Investment fraud

We’ve all seen them on social media... adverts promising high-return investments. They catch your eye with impressive charts that show soaring profits, and you’re curious enough to click.

A little while later, you receive a call from a friendly, helpful individual who convinces you to sign up. The initial conversations you have sound promising. You’re kept updated about the latest developments and are told that your investment is doing great. Why shouldn’t you invest a little more and let someone else rake in the money for you?

How scammers operate

Once you click on one of these ‘investment ads’, you’re redirected to a contact form on a very professional looking website. You fill in your details, then an ‘investment expert’ calls you with more information. You’re advised to start by investing a small amount to gain experience and you get help and guidance where needed. Thanks to fake charts and dashboards, your investment appears to be doing (really) well.

The problems start when you stop putting additional money into your investment or you want to cash in your gains.
Perhaps more time is needed to transfer your money, you suddenly have to pay certain fees, or there are other issues, all of which are intended to extract even more money from you.

If you don’t play along, all communication will be cut off, or worse still, the fraudsters will start harassing you with threatening phone calls. You’ve lost your investment.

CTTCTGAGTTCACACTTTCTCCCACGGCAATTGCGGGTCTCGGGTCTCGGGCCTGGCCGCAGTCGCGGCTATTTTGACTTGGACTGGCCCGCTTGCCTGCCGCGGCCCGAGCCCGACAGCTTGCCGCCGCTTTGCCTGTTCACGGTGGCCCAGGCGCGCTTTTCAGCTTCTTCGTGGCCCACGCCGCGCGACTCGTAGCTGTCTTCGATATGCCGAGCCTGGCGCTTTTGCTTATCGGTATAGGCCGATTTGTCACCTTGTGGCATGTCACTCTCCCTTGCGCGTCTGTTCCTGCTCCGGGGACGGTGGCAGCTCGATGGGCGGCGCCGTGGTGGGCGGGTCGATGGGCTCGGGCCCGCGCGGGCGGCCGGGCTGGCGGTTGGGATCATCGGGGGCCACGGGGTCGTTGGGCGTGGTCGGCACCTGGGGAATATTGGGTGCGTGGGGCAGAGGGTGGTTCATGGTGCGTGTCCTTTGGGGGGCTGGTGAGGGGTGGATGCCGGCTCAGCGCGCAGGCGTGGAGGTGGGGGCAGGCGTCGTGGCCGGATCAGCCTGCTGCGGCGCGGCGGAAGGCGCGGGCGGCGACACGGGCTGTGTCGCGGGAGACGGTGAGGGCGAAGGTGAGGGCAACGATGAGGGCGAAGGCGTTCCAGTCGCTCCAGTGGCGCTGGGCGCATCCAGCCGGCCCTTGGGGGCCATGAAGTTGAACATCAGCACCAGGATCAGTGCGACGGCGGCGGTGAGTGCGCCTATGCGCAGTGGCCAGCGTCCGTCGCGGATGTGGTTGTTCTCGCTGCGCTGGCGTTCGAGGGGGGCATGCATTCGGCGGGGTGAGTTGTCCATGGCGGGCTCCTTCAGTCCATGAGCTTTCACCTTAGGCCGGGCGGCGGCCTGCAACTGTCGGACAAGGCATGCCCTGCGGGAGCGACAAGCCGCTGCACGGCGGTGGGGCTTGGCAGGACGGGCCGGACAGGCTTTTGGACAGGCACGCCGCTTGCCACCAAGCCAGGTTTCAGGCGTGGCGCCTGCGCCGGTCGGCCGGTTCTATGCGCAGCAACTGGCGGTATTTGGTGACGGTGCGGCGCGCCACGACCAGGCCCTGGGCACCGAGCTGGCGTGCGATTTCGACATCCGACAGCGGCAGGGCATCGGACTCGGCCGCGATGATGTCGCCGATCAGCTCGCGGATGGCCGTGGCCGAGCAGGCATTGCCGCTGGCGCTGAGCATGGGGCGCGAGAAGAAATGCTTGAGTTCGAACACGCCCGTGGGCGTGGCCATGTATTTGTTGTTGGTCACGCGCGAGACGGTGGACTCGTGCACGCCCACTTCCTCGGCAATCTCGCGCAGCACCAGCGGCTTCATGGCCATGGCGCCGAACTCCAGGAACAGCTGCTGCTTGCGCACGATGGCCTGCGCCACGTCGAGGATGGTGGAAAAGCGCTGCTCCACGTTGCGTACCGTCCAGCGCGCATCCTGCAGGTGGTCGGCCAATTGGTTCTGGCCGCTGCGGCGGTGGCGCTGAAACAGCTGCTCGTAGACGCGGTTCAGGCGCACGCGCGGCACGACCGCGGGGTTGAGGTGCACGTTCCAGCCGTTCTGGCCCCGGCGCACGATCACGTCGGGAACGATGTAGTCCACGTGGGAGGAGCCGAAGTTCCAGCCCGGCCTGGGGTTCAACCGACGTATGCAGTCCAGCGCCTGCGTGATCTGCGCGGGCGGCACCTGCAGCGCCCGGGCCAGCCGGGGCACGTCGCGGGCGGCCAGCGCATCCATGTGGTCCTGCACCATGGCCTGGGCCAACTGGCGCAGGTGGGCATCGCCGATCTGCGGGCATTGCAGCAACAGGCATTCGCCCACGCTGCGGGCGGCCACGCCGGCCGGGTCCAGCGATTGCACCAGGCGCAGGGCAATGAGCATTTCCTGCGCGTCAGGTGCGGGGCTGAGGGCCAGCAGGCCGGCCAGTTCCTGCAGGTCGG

Sometimes they take things a step further. A few months later, you get a call from a law firm or a financial authority promising to recover your money if you pay a retainer. This is another attempt to trick you.

How to prevent investment fraud?

  • Be wary of ads that seem too good to be true. If you want to check whether an ad is fraudulent, take the FSMA test.
  • Don't let yourself be pressured to act quickly. Always take time to research the investment.
  • Check with your bank contact or investment expert before you act.
  • Google the company and the contact person. Check whether they have a licence to offer investments. Alarm bells should start ringing if the company was only started up recently.
  • Check whether the company appears on the FSMA’s list of suspicious websites. If in doubt, request additional information using the consumer contact form.
  • Keep a record of all communication with the company and your contact person.

What to do if you fall victim to fraud

Cut off all contact with the fraudsters and do not accept any offers to recover your money.

Call Secure4u immediately on 016 432 000 (available 24/7).